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The mortgage stress test: everything you need to know

Worried young married couple reading important notification from bank while managing domestic finances and calculating their expenses at kitchen table, using laptop computer and calculator

21 Aug 2017

Posted in:  First Time Buyer

Have you ever asked yourself the question, ‘What if?

We’re sure you have. When we are faced with an important decision, we automatically consider the risks involved before taking action. It’s an ancient survival instinct, which is good when you consider that risk vetting is a key ingredient to success.

Your mortgage is no exception, because we want to make sure there are no future financial hurdles that might trip you up.

To do this, we conduct a ‘mortgage stress test’. It’s a vetting process Mortgage Masters use to assess whether or not a person will be able to meet their payments down the line.

But what exactly does this entail, and how does this test change depending on your situation? Read on for everything you need to know.

Why conduct a stress test?

We have a look at your situation: income, spending habits, the lot. We then take your maximum possible mortgage repayment into account too. This ensures you’ll have enough money on a monthly basis to live comfortably after the mortgage has been paid.

Making sure that there will be a ‘comfort cushion’ for you to fall back on is a really important step in the process.

How do we conduct a stress test?

We ask for six to 12 months of bank statements to prove your ability to make payments. We’ll look at ‘discretionary’ spending or other expenses that aren’t a necessity. We identify your saving habits and outlay on rent and bills. Your ability to repay outstanding loans, and whether those loans will be paid back in full before the borrowed amount is agreed, is also assessed.

The Mortgage Master uses all of this to ‘test’ your future affordability and future ability (or inability) to repay your mortgage. An interest rate of 6 percent is used to test all variable rate mortgage amounts. In addition, the stress test checks to ensure that you can continue to meet payments if interest rates were to rise.

The stress test results will tell your Mortgage Master if there will be enough left in your bank account after all your expenses, and after your future mortgage repayments have been factored in.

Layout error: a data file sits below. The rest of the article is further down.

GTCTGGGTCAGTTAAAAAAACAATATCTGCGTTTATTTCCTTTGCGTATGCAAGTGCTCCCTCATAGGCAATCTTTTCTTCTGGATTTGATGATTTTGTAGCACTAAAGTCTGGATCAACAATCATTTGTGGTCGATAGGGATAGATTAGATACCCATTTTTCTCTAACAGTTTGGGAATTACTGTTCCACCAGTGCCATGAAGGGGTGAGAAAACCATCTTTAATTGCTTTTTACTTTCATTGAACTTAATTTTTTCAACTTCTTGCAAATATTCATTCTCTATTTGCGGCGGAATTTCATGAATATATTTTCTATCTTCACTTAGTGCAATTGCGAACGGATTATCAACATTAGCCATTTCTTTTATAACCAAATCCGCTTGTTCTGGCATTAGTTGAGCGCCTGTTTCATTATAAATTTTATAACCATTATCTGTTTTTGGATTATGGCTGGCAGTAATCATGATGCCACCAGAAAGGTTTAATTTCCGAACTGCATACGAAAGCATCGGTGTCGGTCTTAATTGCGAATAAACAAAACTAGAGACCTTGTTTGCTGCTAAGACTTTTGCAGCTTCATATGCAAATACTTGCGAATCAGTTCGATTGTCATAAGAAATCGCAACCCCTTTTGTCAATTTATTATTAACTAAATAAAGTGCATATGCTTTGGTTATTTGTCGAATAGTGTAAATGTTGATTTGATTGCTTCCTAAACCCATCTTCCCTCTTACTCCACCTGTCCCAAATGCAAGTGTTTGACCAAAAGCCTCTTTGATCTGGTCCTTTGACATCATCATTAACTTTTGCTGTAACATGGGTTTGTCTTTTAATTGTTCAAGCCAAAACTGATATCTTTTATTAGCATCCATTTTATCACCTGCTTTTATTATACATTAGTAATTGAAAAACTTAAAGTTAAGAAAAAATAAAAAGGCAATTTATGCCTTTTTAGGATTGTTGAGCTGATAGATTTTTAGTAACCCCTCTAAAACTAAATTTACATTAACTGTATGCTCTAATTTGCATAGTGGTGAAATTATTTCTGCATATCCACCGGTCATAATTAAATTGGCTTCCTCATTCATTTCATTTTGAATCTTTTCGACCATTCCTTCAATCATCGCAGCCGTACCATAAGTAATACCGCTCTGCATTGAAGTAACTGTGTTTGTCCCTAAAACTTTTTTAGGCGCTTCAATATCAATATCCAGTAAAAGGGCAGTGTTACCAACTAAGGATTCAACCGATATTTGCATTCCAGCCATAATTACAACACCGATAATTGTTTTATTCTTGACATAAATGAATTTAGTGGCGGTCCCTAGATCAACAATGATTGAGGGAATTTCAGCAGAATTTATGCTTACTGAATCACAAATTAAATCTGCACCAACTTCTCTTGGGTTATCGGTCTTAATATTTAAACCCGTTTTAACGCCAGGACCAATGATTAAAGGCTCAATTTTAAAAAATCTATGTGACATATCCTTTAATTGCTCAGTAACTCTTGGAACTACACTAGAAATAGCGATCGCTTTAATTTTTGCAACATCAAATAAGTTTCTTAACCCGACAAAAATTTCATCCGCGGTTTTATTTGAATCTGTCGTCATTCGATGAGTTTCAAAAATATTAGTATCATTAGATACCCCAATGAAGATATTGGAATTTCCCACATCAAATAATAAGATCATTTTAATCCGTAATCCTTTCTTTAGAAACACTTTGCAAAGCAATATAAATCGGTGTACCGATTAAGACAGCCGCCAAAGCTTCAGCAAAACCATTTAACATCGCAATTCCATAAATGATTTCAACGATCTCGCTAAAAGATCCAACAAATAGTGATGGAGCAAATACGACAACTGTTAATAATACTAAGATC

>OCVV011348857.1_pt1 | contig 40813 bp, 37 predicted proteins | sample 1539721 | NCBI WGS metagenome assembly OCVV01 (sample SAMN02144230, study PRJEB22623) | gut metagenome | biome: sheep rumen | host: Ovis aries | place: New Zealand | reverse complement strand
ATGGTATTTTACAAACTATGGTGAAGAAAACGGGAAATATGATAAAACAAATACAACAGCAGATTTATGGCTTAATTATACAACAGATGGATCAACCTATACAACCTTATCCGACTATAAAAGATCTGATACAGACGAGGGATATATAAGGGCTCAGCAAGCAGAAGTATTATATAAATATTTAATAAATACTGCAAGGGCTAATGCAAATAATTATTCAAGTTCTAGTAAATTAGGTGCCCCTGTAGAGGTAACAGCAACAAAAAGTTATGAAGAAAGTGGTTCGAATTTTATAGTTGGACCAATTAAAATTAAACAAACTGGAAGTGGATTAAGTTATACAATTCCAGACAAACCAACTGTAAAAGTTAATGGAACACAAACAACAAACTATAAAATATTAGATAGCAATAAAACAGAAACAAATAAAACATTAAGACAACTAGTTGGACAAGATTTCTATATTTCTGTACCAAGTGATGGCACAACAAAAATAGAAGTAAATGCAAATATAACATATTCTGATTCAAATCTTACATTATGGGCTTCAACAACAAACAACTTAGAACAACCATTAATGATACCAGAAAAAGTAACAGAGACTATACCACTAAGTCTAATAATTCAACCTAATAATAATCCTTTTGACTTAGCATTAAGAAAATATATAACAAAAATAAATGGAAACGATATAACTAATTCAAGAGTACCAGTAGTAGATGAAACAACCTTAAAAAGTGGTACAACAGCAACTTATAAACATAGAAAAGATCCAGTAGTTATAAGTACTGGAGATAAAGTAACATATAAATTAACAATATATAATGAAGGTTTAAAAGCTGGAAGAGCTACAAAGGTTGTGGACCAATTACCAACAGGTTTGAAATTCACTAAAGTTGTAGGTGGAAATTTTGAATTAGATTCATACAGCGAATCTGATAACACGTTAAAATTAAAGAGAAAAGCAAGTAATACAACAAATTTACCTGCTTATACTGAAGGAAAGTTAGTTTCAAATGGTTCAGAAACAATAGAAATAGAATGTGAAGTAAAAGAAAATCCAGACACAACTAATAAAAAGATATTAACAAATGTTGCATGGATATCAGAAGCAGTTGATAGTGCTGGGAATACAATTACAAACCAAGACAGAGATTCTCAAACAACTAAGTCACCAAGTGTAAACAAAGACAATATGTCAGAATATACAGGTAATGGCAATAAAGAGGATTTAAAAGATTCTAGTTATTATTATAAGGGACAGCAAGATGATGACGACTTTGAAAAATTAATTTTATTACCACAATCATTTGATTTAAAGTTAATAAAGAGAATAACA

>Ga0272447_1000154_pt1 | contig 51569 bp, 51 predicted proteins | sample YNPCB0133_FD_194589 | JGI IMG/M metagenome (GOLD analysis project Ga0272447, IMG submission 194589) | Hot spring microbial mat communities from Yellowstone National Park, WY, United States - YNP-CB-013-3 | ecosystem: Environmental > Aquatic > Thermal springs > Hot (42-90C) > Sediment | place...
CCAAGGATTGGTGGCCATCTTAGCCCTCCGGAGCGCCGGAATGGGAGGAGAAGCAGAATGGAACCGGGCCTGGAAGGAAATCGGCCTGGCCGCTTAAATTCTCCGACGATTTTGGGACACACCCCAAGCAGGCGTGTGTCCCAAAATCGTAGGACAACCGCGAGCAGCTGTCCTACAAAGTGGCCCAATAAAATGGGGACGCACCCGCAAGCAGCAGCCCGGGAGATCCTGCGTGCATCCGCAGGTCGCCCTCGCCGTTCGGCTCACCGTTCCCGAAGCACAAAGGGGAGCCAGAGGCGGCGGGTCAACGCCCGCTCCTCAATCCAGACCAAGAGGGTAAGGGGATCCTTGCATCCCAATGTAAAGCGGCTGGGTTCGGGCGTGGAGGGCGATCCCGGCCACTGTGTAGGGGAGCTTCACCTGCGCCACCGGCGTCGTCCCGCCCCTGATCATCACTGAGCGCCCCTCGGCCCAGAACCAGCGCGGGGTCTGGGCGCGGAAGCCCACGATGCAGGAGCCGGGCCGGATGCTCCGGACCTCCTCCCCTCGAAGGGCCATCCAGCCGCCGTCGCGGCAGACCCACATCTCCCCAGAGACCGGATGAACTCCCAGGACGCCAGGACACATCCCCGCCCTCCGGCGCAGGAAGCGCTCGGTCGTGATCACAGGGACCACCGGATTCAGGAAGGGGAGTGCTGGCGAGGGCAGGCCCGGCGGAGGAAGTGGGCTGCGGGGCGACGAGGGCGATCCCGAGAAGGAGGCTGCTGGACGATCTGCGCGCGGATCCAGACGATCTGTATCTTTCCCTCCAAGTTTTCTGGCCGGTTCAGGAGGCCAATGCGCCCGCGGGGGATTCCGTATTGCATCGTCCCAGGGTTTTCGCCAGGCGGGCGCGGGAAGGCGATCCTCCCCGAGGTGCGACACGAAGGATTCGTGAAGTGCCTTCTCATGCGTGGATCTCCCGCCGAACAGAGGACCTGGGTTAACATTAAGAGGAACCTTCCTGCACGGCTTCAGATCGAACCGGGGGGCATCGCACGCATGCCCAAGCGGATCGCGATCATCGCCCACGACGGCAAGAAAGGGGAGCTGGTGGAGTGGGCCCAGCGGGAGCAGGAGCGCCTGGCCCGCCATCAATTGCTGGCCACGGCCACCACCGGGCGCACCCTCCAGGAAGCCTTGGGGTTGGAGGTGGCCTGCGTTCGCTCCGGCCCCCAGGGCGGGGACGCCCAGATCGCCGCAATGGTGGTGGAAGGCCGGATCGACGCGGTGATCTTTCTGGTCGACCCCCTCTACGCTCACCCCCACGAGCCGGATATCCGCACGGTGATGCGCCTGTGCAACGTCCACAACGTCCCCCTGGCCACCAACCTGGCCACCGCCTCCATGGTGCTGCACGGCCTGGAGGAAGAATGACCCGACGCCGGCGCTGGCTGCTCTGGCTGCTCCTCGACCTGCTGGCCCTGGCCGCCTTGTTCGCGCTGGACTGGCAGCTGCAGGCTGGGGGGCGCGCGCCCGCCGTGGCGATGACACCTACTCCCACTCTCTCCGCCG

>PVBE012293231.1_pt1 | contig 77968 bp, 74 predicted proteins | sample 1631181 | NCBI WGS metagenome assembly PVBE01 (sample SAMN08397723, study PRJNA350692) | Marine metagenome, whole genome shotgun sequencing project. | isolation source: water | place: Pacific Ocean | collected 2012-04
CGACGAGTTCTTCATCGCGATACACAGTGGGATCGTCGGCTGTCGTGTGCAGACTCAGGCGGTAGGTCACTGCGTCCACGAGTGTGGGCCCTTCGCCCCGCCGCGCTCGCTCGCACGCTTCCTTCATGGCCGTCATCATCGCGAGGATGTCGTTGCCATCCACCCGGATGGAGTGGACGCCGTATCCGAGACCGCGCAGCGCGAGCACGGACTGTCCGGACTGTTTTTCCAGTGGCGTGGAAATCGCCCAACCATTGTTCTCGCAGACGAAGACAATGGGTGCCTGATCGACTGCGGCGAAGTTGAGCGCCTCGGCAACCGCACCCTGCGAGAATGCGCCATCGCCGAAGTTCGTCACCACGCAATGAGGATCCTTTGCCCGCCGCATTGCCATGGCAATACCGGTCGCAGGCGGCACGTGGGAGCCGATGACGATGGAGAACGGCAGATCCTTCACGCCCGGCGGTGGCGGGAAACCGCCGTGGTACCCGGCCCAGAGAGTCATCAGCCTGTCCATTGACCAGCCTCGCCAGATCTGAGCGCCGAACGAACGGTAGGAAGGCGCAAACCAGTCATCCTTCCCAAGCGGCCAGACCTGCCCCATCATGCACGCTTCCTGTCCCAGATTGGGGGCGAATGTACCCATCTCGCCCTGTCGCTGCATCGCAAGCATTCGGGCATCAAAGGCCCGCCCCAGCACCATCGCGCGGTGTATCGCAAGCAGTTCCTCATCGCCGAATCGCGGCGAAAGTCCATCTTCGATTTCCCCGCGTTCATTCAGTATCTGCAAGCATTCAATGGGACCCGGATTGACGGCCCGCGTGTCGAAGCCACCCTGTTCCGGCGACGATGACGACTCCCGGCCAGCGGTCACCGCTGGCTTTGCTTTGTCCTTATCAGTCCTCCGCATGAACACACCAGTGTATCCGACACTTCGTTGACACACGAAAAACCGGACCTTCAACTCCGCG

The way the results are measured will change depending on your lifestyle situation. For example, a couple with children likely will have less disposable income than a person without kids.

Let’s look at a few examples.

These examples will show the minimum amount of disposable income EBS require the applicant to have left over after the stress test is conducted.

We have slightly different rules depending on your situation and lifestyle – however, the same test and rules apply to all mortgage amounts – big, small and in-between!

1. A couple with kids

A couple with one child must have €2,300 left in their bank account after all other expenses (like childcare, food, bills, etc.) have been deducted, and after their future mortgage repayments have been factored in.

Couples with more than one child will need an extra €250 for each thereafter.

2. All the single ladies (and men)

Single applicants need to have €1,400 left in their bank account after all other expenses and future mortgage repayments have been subtracted.

3. For people with dependants

Those with dependants should have an extra €250 per dependant on top of their disposable income.

So there you have it! The secrets of our stress test revealed.

Thinking of applying for a mortgage?

If you want to know more about deposits or applying for a mortgage, a 30 Minute Mortgage Meeting with an EBS Mortgage Master will set you straight.

Get the ball rolling with our First Time Buyer guide. You can also use our mortgage calculator to find out how much you may be able to borrow.

If you have any queries about opening an EBS savings account, call 1850 654 321 or email info@ebs.ie.

EBS d.a.c. is regulated by the Central Bank of Ireland.

The content of this blog is expressed in broad terms and is limited to general information purposes only. Readers should always seek professional advice to address issues arising in specific contexts and not seek to rely on the information in this blog which does not constitute any form of advice or recommendation by EBS d.a.c.

EBS d.a.c. neither accepts nor assumes any responsibility in relation to the contents of this blog and excludes all warranties, undertakings and representations (either express or implied) to the fullest extent permitted under applicable law.

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